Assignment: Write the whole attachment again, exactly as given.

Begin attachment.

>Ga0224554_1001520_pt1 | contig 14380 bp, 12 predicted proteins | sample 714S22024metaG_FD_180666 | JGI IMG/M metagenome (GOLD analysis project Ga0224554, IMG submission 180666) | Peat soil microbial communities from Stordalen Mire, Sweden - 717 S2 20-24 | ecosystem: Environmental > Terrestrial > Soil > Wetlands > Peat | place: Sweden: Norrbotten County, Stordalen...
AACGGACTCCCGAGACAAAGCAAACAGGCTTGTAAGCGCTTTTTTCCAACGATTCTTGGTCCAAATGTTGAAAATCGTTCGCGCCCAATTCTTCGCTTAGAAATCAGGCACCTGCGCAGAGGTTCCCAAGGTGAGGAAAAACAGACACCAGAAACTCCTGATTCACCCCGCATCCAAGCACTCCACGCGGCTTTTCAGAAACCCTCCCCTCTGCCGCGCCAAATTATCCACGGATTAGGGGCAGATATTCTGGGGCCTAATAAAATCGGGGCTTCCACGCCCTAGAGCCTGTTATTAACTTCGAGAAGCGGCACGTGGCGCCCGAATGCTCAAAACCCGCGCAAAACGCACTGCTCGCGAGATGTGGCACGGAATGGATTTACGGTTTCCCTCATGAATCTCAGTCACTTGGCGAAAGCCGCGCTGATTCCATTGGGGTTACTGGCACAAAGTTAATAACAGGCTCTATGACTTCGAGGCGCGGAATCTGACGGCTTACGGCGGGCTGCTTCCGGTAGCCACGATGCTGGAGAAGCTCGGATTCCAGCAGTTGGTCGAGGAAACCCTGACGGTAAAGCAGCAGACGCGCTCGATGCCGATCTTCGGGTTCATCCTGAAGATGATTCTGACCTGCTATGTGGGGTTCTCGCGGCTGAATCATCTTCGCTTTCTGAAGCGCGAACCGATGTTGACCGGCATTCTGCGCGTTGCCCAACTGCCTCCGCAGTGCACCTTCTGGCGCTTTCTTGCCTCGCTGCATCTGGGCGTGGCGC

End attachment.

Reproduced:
>Ga0224554_1001520_pt1 | contig 14380 bp, 12 predicted proteins | sample 714S22024metaG_FD_180666 | JGI IMG/M metagenome (GOLD analysis project Ga0224554, IMG submission 180666) | Peat soil microbial communities from Stordalen Mire, Sweden - 717 S2 20-24 | ecosystem: Environmental > Terrestrial > Soil > Wetlands > Peat | place: Sweden: Norrbotten County, Stordalen...
AACGGACTCCCGAGACAAAGCAAACAGGCTTGTAAGCGCTTTTTTCCAACGATTCTTGGTCCAAATGTTGAAAATCGTTCGCGCCCAATTCTTCGCTTAGAAATCAGGCACCTGCGCAGAGGTTCCCAAGGTGAGGAAAAACAGACACCAGAAACTCCTGATTCACCCCGCATCCAAGCACTCCACGCGGCTTTTCAGAAACCCTCCCCTCTGCCGCGCCAAATTATCCACGGATTAGGGGCAGATATTCTGGGGCCTAATAAAATCGGGGCTTCCACGCCCTAGAGCCTGTTATTAACTTCGAGAAGCGGCACGTGGCGCCCGAATGCTCAAAACCCGCGCAAAACGCACTGCTCGCGAGATGTGGCACGGAATGGATTTACGGTTTCCCTCATGAATCTCAGTCACTTGGCGAAAGCCGCGCTGATTCCATTGGGGTTACTGGCACAAAGTTAATAACAGGCTCTATGACTTCGAGGCGCGGAATCTGACGGCTTACGGCGGGCTGCTTCCGGTAGCCACGATGCTGGAGAAGCTCGGATTCCAGCAGTTGGTCGAGGAAACCCTGACGGTAAAGCAGCAGACGCGCTCGATGCCGATCTTCGGGTTCATCCTGAAGATGATTCTGACCTGCTATGTGGGGTTCTCGCGGCTGAATCATCTTCGCTTTCTGAAGCGCGAACCGATGTTGACCGGCATTCTGCGCGTTGCCCAACTGCCTCCGCAGTGCACCTTCTGGCGCTTTCTTGCCTCGCTGCATCTGGGCGTGGCGC